It’s the time of year when a lot of people put together their end-of-the-year lists. Their favorite new books, movies, or music. The bests and the worsts of the year. I never know how they manage it. I’ve tried, and the only way I can figure it is if you work on the thing all year, every year, as you go. Even that, I lost track of before a year is out, usually.
The current world of constant, tiny, digital updates about everything I’m doing ought to help, but for most things there aren’t really any good filters. The best one I can think of, and I think I used it the last couple of years, too, is Goodreads, because I definitely “check in” every book I read, there, and I usually rate what I read, and frequently review them, too. So at the least, I can say things like “I read (finished) only 38 books in 2012.” I only gave one of them five stars, and then sadly gave its sequels 3, 2, and 2 stars each.
I did give 10 books four stars, though, so there were several good books, this year. Almost a quarter of what I read! The first 3 Circle of Magic books, the first 2 Young Wizards books (I haven’t read 3+, yet), The Diamond Age, The Search for Wondla, The Graveyard Book, The Eyes of the Dragon, and Dan Ariely‘s The Honest Truth About Dishonesty.
I also read all 13 books in the Series of Unfortunate Events and, sadly, couldn’t give a single one of them more than 3 stars. In fact, I gave almost half of the series 2 stars or less. It was a real disappointment.
So what about other stuff? Movies, TV, games, et cetera? I check in on GetGlue, but it doesn’t really break that down by year, and there’s no real rating/review mechanism there. I can scroll through my check-ins, my likes, et cetera, but most of those pages don’t have a time-stamp at all, and those that do are all relative & vague (2 days ago, 6 months ago, a year ago). I can say that I’ve been playing a lot of The Secret World, this year, not much Star Trek Online, and that I started playing a lot of (and burned out on) Star Wars: The Old Republic within the last 3 weeks. I played Mass Effect and enjoyed it, then tried going directly into Mass Effect 2 and hated the changes to the basic gameplay mechanics so much I stopped playing within a couple hours and haven’t touched it since.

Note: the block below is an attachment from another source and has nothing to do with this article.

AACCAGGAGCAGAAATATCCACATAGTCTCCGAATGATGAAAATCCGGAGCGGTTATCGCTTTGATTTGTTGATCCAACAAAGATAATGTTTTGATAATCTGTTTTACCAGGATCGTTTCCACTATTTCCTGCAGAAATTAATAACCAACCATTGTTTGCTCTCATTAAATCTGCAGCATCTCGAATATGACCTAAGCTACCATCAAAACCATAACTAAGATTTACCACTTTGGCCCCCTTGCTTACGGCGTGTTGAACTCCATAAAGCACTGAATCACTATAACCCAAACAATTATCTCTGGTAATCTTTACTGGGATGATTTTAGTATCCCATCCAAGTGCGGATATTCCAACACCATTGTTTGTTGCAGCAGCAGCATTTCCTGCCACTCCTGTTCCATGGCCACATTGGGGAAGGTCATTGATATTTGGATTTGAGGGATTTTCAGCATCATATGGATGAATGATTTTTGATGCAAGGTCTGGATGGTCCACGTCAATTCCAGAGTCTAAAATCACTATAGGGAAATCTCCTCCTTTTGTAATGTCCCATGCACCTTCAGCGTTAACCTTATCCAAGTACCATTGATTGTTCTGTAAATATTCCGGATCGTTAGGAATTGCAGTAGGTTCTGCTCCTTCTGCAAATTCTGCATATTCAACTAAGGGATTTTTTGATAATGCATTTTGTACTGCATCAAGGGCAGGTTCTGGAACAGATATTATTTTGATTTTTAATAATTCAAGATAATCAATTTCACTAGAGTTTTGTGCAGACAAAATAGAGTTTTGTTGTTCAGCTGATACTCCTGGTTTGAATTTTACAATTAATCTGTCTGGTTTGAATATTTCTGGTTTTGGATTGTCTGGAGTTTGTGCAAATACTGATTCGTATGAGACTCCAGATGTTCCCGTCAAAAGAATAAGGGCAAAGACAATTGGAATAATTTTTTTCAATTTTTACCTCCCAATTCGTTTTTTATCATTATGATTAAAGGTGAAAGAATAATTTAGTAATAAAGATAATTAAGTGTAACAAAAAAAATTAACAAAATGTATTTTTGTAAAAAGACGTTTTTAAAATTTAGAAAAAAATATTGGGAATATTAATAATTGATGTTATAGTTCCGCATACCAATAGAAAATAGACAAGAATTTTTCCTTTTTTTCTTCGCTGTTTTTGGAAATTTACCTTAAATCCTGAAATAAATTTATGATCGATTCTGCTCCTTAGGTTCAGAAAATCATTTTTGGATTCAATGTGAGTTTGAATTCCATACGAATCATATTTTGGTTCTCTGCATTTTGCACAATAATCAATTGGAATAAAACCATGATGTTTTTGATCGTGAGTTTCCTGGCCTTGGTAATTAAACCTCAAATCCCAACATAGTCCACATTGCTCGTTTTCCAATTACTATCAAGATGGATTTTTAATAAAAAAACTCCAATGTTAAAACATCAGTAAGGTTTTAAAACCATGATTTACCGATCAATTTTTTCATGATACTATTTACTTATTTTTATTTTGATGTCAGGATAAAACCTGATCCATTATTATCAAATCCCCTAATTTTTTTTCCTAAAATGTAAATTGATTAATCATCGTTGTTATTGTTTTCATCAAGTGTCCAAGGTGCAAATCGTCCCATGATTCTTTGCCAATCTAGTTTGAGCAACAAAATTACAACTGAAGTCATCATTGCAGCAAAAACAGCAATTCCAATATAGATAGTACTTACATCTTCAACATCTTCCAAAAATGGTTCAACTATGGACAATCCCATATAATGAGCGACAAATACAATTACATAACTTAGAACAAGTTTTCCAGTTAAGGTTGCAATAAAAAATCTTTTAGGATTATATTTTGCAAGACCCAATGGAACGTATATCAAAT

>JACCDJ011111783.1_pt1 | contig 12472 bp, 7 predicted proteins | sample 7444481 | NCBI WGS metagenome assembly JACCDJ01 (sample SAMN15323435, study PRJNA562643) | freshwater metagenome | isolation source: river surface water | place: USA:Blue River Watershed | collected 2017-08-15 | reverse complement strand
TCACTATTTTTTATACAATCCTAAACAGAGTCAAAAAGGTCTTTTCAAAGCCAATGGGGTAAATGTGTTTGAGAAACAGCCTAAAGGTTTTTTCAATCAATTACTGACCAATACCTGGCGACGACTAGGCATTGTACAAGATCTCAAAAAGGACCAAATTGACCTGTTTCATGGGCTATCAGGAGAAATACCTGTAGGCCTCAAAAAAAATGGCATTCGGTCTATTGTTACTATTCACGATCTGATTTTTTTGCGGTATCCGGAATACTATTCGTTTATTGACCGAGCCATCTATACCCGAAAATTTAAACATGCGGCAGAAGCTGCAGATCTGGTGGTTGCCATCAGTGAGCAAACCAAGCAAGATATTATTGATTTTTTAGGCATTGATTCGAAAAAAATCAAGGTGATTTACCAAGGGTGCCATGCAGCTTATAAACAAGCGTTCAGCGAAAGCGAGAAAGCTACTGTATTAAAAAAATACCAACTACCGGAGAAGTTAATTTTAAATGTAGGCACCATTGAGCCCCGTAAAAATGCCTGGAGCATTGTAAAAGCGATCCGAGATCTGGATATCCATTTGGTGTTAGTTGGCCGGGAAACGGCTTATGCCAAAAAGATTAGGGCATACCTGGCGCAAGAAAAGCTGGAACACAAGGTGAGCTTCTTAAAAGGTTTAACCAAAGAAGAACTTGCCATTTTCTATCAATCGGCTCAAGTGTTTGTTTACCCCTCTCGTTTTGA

I’m enjoying the final season of Fringe, though perhaps less than the middle years. The latest season of Misfits has been interesting, and Rudy has really grown on us (which he better, since not a single member of the original cast now remains on the show). I started watching Bones with Mandy a season or two ago, but I feel the current season has lost its way; the characters are acting out-of-character, some to the point of seeming schizophrenic not just episode-to-episode but within the course of a single hour. Castle is back to being light and fun this season, which is good – going too serious and dark was a major misstep.
Cloud Atlas and Life of Pie were amazing attempts to film difficult texts. Looper and Prometheus were fun to watch. The Master was an interesting experience. The Avengers, The Dark Knight Rises, Skyfall, Resident Evil: Retribution, Underworld Awakening, Cabin in the Woods, The Amazing Spiderman, Men In Black 3, Dark Shadows, Total Recall, The Hunger Games*, Moonrise Kingdom, and even The Devil’s Carnival were … neither better or worse than was to be expected; I didn’t love or hate any of them, I wasn’t surprised by them or really engaged by them, they were just … the next one either in the series you know or from the team you know, and if you’re familiar with the old ones, you knew what to expect with the new ones. (*I included The Hunger Games, because it felt like it was just executing what we were already expecting & familiar with, and the rest of what I said was true.) Brave felt like yet another step down for Pixar; the 7 films from Monsters Inc. through UP were amazing, then Toy Story 3, Cars 2, and Brave have been incrementally steps away from their former creativity, depth, character, and meaningful storytelling. I don’t have high hopes for Monsters University. Safety Not Guaranteed was fun and quirky and better than expected, considering Duplass. Oh, and my standout favorite from the Phoenix Film Festival (which I should have done a post about right afterward, considering I saw close to 50 films that week) was How Do You Write a Joe Schermann Song, which doesn’t have distribution (yet).